Integration with Elsa

This sample demonstrates how to use NServiceBus message handlers in Elsa workflows.

Overview

The demo is similar to the saga tutorial using dynamic Elsa workflows instead of a saga. Elsa activities are used to send and receive messages, and to publish events. The workflows can be built by the designer at runtime.

Running the project

To run the sample, start the ClientUI, Sales, and Billing projects and navigate to https://localhost:5001/place-order to send an initial PlaceOrder message. The Sales endpoint handles the message and publishes an OrderPlaced event which will be handled by the Billing endpoint.

Send a message and Publish an event activities

The code for the Send a message activity is as follows:

[Activity(
    Category = "NServiceBus",
    DisplayName = "Send a message",
    Description = "Sends a message over the bus",
    Outcomes = new[] { OutcomeNames.Done })]
public class SendNServiceBusMessage : Activity
{
    private readonly IMessageSession _messageSession;

    public SendNServiceBusMessage(IMessageSession messageSession)
    {
        _messageSession = messageSession;
    }

    [ActivityInput(Hint = "The name of the endpoint to which this message should be sent")]
    public string EndpointAddress { get; set; }

    protected override bool OnCanExecute(ActivityExecutionContext context)
    {
        return context.Input != null && EndpointAddress != null;
    }

    protected override async ValueTask<IActivityExecutionResult> OnExecuteAsync(ActivityExecutionContext context)
    {
        if (context.Input != null)
        {
            await _messageSession.Send(EndpointAddress, context.Input);
        }

        return Done(context.Input);
    }
}

The activity uses the IMessageSession from NServiceBus to send the data that is passed into the activity as input from the workflow context (see the Elsa documentation on workflow variables and workflow context).

The code for the Publish an event activity follows a similar pattern:

[Activity(
    Category = "NServiceBus",
    DisplayName = "Publish an event",
    Description = "Publishes an event over the bus",
    Outcomes = new[] { OutcomeNames.Done })]
public class PublishNServiceBusEvent : Activity
{
    private readonly IMessageSession _messageSession;

    public PublishNServiceBusEvent(IMessageSession messageSession)
    {
        _messageSession = messageSession;
    }

    protected override bool OnCanExecute(ActivityExecutionContext context)
    {
        return context.Input != null;
    }

    protected override async ValueTask<IActivityExecutionResult> OnExecuteAsync(ActivityExecutionContext context)
    {
        if (context.Input != null)
        {
            await _messageSession.Publish(context.Input);
        }

        return Done(context.Input);
    }
}

Both the ClientUI and Sales projects implement their own Elsa activities for instantiating message and event instances: CreatePlaceOrderMessage for the ClientUI, and CreateOrderPlacedEvent for the Sales endpoint.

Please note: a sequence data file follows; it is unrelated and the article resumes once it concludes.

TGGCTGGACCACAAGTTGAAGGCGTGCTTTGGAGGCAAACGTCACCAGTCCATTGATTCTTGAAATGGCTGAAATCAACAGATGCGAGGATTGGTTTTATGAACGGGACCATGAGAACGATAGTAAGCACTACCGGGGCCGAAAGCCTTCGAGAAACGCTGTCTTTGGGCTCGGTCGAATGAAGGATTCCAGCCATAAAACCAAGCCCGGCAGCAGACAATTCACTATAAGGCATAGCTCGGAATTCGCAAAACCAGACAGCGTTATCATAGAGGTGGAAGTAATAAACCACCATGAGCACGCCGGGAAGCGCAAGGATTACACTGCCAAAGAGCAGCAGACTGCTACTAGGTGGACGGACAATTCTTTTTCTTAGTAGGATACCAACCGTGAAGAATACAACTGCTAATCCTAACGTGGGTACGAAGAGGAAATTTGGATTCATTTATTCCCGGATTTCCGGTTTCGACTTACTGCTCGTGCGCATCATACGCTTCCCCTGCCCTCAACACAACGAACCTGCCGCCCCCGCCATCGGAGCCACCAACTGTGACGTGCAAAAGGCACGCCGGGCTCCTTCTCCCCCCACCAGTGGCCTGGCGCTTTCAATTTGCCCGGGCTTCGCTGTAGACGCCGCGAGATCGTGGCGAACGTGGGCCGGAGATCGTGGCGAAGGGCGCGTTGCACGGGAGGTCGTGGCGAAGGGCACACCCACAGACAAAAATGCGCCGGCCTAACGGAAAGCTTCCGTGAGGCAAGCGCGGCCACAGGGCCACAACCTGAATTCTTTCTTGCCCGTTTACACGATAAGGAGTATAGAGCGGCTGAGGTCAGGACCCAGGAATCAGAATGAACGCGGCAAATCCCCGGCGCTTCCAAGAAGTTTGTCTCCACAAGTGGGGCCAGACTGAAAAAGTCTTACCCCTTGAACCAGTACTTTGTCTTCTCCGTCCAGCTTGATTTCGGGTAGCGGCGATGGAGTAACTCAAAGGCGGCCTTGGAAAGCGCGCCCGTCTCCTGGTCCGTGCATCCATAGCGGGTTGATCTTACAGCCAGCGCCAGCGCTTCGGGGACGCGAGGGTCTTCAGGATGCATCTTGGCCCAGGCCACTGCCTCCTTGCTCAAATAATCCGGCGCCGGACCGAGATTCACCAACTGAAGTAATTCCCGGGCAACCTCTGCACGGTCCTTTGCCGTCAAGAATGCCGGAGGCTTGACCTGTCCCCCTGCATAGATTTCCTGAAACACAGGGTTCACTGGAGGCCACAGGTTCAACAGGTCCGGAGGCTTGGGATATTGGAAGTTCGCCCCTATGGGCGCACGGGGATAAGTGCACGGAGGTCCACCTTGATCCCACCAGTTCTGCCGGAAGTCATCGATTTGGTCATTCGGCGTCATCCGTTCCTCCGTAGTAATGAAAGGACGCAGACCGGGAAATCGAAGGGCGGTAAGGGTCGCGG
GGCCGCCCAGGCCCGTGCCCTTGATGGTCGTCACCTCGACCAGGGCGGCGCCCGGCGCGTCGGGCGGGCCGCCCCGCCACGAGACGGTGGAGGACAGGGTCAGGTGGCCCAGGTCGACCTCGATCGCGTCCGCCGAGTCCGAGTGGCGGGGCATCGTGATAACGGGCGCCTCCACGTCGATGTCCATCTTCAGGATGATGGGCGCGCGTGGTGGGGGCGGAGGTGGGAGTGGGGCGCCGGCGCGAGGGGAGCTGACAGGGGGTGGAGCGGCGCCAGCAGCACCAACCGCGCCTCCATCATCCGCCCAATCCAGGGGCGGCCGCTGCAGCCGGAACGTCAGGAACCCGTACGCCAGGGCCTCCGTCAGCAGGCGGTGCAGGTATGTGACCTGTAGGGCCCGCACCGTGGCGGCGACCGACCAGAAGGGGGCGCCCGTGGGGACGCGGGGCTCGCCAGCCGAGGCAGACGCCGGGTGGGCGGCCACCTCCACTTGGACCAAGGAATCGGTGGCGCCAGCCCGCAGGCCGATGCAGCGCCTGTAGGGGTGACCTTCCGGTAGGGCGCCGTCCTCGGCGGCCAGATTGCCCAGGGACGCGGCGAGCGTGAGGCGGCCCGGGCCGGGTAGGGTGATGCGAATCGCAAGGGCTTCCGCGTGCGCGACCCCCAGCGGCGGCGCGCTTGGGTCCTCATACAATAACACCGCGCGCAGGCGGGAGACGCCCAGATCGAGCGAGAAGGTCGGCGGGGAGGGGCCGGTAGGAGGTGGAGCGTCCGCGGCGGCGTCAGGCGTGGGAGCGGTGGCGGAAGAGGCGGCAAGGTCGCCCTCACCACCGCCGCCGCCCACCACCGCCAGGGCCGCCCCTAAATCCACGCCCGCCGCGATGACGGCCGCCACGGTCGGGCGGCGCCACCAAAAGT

Receiving a message in an activity

When a message is received through NServiceBus, the Elsa workflow is triggered from a pipeline behavior in CustomElsaHandlerTrigger.cs:

if (workflowRunner != null)
{
    // This bookmark distinguishes between different message types
    // for the same Activity
    var bookmark = new MessageReceivedBookmark(
        messageType.AssemblyQualifiedName);
    var query = new WorkflowsQuery(
        nameof(NServiceBusMessageReceived), bookmark);

    // Find any workflows that are suspended or triggered by this
    // event type and execute them in-process
    // The message instance is passed into the workflow as "Input"
    var workflowsFound = await workflowRunner
        .CollectAndExecuteWorkflowsAsync(query,
            new WorkflowInput( Input: context.Message.Instance));

    // If workflows were found, do not continue the pipeline.
    // In this case, there aren't any IHandleMessages implementations
    // defined and NServiceBus will throw an exception if the
    // pipeline continues.
    if (workflowsFound.Any())
    {
        return;
    }

    // If no workflows are found, continue the pipeline as normal.
    // This allows normal message processing if the handlers aren't
    // defined at runtime by Elsa.
    await next();
}

An Elsa bookmark is created when the workflow is initialized. The bookmark allows Elsa to distinguish between received messages of different types. After the bookmark is created, the behavior searches for workflows defined for a specific message type. If a workflow is found, it is executed immediately. Otherwise, the NServiceBus pipeline continues as normal.

Using the designer

The ClientUI and Sales workflows were created using the designer; all NServiceBus messages are sent or received through Elsa. The workflows can be inspected visually by starting the ElsaDesigner project and navigating to the "Workflow Definitions" page. The code in this project is pulled directly from the Elsa designer tutorial.

The ClientUI and the Sales endpoints are both configured as Elsa API endpoints. The designer is able to publish workflows at runtime without the need to recycle the endpoint.

Note that the default designer can point to only one endpoint at a time. The _Host.cshtml file controls which endpoint the designer is pointing at. In the sample, the ClientUI project runs on port 5001, and the Sales project runs on port 6001.

The workflows are saved in a Sqlite database (elsa.sqlite.db) in each of the Client and Sales project directories.


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